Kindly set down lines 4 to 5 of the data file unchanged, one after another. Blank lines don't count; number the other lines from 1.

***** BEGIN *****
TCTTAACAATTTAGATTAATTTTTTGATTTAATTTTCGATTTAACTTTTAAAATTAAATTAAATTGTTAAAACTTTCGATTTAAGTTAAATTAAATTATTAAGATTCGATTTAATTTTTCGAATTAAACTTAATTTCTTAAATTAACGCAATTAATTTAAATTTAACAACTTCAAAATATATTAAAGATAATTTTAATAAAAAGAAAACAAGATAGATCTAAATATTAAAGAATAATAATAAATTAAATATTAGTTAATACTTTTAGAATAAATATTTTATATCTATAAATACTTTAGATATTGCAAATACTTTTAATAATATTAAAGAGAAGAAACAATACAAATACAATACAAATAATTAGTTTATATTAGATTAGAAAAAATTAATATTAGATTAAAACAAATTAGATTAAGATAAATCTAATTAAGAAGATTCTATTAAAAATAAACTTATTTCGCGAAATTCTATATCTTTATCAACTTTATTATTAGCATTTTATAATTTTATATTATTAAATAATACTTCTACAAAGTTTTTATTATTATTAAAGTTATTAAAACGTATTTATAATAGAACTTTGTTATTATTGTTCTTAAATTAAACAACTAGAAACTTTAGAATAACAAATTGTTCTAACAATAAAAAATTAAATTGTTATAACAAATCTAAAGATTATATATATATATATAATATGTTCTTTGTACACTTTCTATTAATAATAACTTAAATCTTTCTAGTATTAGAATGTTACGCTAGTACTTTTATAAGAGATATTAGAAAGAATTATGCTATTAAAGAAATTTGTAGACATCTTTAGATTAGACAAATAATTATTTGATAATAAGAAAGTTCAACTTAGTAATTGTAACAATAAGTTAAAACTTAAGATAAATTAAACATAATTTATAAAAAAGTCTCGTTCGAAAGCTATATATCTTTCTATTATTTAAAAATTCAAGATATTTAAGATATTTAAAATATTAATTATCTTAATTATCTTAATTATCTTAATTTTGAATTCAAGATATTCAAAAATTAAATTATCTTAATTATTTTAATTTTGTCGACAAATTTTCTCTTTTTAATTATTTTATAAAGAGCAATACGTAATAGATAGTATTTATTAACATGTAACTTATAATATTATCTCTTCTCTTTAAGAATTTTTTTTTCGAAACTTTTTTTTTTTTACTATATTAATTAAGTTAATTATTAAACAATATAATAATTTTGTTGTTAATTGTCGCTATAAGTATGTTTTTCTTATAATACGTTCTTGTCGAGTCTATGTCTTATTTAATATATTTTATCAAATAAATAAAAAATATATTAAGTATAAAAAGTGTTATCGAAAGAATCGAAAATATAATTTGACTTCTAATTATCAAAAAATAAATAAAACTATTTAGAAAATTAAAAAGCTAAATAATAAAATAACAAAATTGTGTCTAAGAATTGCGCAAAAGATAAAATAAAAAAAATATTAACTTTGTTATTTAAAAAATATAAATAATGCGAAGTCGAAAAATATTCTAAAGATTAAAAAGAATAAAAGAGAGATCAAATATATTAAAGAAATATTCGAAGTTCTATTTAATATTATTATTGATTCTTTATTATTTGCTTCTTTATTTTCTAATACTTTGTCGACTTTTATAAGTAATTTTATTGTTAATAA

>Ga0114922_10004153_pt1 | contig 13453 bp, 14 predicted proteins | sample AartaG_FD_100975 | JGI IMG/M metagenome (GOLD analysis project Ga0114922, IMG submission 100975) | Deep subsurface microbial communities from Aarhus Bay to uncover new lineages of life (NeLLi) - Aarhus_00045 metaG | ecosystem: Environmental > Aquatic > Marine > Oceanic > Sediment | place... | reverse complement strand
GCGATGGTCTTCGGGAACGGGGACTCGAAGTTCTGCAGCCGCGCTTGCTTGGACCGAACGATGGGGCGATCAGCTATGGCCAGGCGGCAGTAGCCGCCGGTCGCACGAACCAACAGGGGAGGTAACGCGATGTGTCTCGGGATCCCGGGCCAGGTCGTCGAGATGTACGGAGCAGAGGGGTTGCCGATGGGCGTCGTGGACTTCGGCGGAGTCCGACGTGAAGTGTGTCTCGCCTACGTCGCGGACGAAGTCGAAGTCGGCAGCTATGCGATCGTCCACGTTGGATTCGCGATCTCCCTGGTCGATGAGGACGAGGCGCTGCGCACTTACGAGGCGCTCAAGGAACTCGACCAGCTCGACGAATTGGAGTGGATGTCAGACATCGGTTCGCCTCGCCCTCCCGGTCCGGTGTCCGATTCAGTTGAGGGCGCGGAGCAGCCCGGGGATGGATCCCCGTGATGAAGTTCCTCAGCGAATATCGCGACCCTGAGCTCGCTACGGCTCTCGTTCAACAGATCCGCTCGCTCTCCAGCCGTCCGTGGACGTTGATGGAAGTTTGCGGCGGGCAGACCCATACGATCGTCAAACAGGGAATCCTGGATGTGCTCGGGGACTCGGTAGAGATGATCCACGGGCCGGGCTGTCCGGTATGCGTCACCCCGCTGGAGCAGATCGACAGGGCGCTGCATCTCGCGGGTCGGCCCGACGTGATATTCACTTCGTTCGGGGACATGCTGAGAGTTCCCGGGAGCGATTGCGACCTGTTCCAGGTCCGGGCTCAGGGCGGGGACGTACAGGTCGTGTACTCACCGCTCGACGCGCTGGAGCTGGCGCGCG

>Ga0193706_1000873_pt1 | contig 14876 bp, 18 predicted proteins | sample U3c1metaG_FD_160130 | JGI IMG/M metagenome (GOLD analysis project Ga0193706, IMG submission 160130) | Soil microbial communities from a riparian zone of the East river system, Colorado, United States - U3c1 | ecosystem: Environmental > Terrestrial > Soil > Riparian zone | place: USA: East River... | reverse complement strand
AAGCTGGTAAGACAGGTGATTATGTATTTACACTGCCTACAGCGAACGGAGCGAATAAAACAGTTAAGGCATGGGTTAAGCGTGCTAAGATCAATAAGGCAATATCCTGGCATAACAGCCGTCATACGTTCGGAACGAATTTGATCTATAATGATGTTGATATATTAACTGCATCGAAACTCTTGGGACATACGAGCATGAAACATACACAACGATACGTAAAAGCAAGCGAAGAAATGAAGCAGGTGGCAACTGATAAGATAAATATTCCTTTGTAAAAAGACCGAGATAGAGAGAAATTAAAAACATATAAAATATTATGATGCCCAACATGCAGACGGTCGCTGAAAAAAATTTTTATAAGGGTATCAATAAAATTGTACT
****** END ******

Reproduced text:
>Ga0193706_1000873_pt1 | contig 14876 bp, 18 predicted proteins | sample U3c1metaG_FD_160130 | JGI IMG/M metagenome (GOLD analysis project Ga0193706, IMG submission 160130) | Soil microbial communities from a riparian zone of the East river system, Colorado, United States - U3c1 | ecosystem: Environmental > Terrestrial > Soil > Riparian zone | place: USA: East River... | reverse complement strand
AAGCTGGTAAGACAGGTGATTATGTATTTACACTGCCTACAGCGAACGGAGCGAATAAAACAGTTAAGGCATGGGTTAAGCGTGCTAAGATCAATAAGGCAATATCCTGGCATAACAGCCGTCATACGTTCGGAACGAATTTGATCTATAATGATGTTGATATATTAACTGCATCGAAACTCTTGGGACATACGAGCATGAAACATACACAACGATACGTAAAAGCAAGCGAAGAAATGAAGCAGGTGGCAACTGATAAGATAAATATTCCTTTGTAAAAAGACCGAGATAGAGAGAAATTAAAAACATATAAAATATTATGATGCCCAACATGCAGACGGTCGCTGAAAAAAATTTTTATAAGGGTATCAATAAAATTGTACT